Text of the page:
Lack of empowered local governance today is one the single biggest challenge facing Indian cities. For cities such as Gurugram that is contributing more than 70 per cent revenues to Haryana, the fact that it has to depend on the state government for sanctioning and approval of projects is indeed very disempowering. Gurugram put in place its third tier of governance in 2011 by electing 35 councillors and a Mayor but the fact that these councillors have little powers to implement the city’s development agenda also makes the local governance weak.
In one stroke, what can empower local governance to a large extent is implementation of the 74th Constitutional Amendment (CAA). It can make our municipal corporations autonomous and efficient, it can empower our councillors and mayors, remove the multiplicity of agencies, make ward committees more effective and even attract better local talent to enter politics. Basically, the CAA shifts the control from the state to the city and enhances the city’s ability to use the funds as per its needs. However, despite over 20 years of the legislation becoming effective, state governments have delayed, not implemented the CAA in full spirit, or simply not implemented it at all to retain their powers on cities. All the major neighbouring states of Haryana including Delhi, Uttar Pradesh and Rajasthan have implemented the legislation, then why is Haryana is elusive on it?
To be sure, this is what the 74th CAA grants. There are 18 civic functions that are mentioned in the 74th CAA including sanitation, roads, health care, urban planning, water supply, public parks, street vendors, public transport, street animals etc that must rest with the municipal body, basically directing that the municipal corporation is a complete city government with a constitutionally defined clear mandate.
Two, it grants empowered Mayors. Mayors of London, New York and even Shanghai run the city as CEOs of the city. As Mayor of New York city during the September 11 attack in 2001, Rudy Giulani played a vital role, coordinating the efforts of all city departments and making all key announcements in the media. When PM Narendra Modi went on his first official visit to the US, his first official meeting was with the Mayor of New York. Such is the importance of the Mayor. How many of us know who is the current Mayor of Gurugram? Are these positions merely ceremonial? Mayors are democratically elected for a period of five years by the people. They should have more powers and accountability since commissioners are beaurocrats that are frequently transferred. Gurugram had seen eight MCG commissioners come and go in a period of four years in the recent past.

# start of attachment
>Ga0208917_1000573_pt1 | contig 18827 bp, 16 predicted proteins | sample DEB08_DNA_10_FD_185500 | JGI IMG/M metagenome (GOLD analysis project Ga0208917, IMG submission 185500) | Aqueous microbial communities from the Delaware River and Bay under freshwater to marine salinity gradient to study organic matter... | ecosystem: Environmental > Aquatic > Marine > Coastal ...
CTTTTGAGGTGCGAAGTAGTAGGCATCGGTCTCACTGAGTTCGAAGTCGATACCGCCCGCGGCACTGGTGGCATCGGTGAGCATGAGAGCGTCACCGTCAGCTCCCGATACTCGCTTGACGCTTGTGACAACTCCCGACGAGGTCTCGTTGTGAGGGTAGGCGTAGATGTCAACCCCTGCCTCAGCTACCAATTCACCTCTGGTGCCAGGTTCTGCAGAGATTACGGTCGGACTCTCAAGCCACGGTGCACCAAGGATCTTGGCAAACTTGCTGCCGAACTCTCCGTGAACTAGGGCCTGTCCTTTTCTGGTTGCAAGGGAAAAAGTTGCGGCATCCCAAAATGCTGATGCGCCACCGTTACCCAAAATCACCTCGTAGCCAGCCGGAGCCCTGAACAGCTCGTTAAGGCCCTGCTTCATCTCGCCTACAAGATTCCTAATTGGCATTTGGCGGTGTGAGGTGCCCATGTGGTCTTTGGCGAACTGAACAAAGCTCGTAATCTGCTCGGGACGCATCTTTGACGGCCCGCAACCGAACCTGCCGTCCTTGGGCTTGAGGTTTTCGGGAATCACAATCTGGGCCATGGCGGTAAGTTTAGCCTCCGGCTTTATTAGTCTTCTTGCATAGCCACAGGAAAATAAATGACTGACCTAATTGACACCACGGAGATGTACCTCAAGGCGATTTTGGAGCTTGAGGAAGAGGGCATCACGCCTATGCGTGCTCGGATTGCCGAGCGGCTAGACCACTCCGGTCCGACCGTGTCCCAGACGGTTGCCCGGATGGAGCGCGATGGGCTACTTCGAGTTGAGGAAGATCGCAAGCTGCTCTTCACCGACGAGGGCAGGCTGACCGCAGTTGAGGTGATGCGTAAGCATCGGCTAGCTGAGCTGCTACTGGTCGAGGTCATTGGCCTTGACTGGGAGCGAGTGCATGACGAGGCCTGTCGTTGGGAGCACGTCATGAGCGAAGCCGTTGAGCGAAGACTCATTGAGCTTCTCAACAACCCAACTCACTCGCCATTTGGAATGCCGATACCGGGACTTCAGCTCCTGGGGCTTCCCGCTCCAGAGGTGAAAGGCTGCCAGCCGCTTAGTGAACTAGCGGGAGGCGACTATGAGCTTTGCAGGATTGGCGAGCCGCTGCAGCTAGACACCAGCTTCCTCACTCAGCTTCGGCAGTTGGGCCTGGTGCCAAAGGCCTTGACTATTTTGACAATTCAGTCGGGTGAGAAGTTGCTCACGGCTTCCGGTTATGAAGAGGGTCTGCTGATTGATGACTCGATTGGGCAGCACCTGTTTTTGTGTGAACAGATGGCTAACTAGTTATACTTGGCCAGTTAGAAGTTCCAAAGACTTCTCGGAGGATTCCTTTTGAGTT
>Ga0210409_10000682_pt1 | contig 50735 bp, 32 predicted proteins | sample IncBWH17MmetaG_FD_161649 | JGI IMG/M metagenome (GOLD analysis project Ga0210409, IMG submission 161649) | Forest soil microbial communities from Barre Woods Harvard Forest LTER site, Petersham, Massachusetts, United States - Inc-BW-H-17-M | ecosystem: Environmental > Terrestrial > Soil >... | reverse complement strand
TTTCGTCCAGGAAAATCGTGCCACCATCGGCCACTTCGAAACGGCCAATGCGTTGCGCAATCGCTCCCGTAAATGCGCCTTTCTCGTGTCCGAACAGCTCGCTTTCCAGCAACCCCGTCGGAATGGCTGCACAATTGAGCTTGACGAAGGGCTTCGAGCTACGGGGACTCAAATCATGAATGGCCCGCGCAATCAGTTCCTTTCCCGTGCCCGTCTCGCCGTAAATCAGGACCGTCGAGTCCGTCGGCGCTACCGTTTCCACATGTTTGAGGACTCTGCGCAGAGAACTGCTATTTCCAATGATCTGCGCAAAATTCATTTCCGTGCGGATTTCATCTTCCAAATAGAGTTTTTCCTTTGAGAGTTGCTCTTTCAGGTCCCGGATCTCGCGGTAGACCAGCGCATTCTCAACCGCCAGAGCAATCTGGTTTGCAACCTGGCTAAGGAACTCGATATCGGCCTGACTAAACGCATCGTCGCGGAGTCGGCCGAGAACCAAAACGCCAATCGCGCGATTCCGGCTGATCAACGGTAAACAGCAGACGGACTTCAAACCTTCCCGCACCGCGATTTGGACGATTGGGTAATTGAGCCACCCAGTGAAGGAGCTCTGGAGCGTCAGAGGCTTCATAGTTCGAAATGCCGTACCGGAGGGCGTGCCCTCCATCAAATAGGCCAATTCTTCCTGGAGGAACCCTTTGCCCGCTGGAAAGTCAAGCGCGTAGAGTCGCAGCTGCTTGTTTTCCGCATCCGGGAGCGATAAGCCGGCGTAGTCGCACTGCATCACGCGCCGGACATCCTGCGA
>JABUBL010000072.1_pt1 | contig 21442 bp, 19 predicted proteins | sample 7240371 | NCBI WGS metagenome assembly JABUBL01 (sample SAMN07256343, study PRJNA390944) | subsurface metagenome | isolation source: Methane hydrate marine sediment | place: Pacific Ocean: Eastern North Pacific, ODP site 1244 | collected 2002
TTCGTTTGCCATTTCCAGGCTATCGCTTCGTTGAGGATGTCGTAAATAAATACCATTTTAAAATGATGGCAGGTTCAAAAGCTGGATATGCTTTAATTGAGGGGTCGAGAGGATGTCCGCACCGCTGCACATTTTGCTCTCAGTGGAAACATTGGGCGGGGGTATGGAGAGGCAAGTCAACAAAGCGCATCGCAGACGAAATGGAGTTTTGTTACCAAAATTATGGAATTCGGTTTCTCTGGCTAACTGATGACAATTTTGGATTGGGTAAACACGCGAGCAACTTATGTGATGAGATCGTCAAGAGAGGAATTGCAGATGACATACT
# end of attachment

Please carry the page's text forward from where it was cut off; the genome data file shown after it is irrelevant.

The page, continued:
In a welcome move, however, Haryana’s cabinet has approved direct election of Mayors last year which means the voter will cast vote for both ward councillor and mayor. Earlier, the councillors post ward elections elected the Mayor among themselves and there was a lot of horse trading to garner support. This move also ensures that better candidates from the city will stand independently for the Mayor’s post. Hisar, Karnal, Rohtak, Yamunanagar and Panipat that had elections last October have already benefitted by this move, and so will Gurugram when it goes for elections in a couple of years.
The third thing it ensures is effective and operational ward committees. Gurugram has in fact hurriedly set up the ward committees in January this year (to garner points under for Swachh Sarvekshan). MCG has set up a 13-member ward committes in each of the 35 wards of Gurugram to oversee sanitation, water supply, parks etc at the ward level. These committees would be chaired by councillors and progressive citizens and NGO members are members of the committee. One nodal officer from MCG will oversee the work of these committees in each ward. Creating ward committees is one thing, making them effective tools of local governance is another. Let us hope these committees help improve citizen participation, councillor’s interest and resolution of local civic issues.
Because of lack of implementation of 74th CAA, MCG has low threshold for expenditure; its limit to decide on projects is Rs 25 million. Besides, budgets are often not presented on time. The budgeting quality itself is a question mark. Citizen’s participation in budget allocation is non-existent. Robust revenue streams such as stamp duties and entertainment taxes are not devolved fully to the urban local bodies. Since, multiple authorities are involved, lets say in building roads, the total resources spent on building roads is unclear. 74th CAA if implemented well can help in creating better budgeting and accounting standards, better control of municipal finances, more autonomy to municipal corporation to decide on its manpower needs, and ushering other urban reforms.
Decentralised governance is the need of the hour. By creating decentralised platforms of autonomy, we are encouraging the citizen of the land to get interested in local issues, to feel empowered and engaged in city’s affairs. There will be better voter turnouts and more competent and clean people will start contesting elections. We will then Mayors who are good administrators and have a vision for the city.
Besides, cities are fulcrum of our economic growth. They cannot be operated through remote controls. Neither they are the ATMs of state government that can be milked whenever needed. Gurugram certainly not. It has been made what it is today by its people, its industry, its entrepreneurial spirit and its civic society. Implement the 74th CAA in Haryana, and let Gurugram decide its own destiny.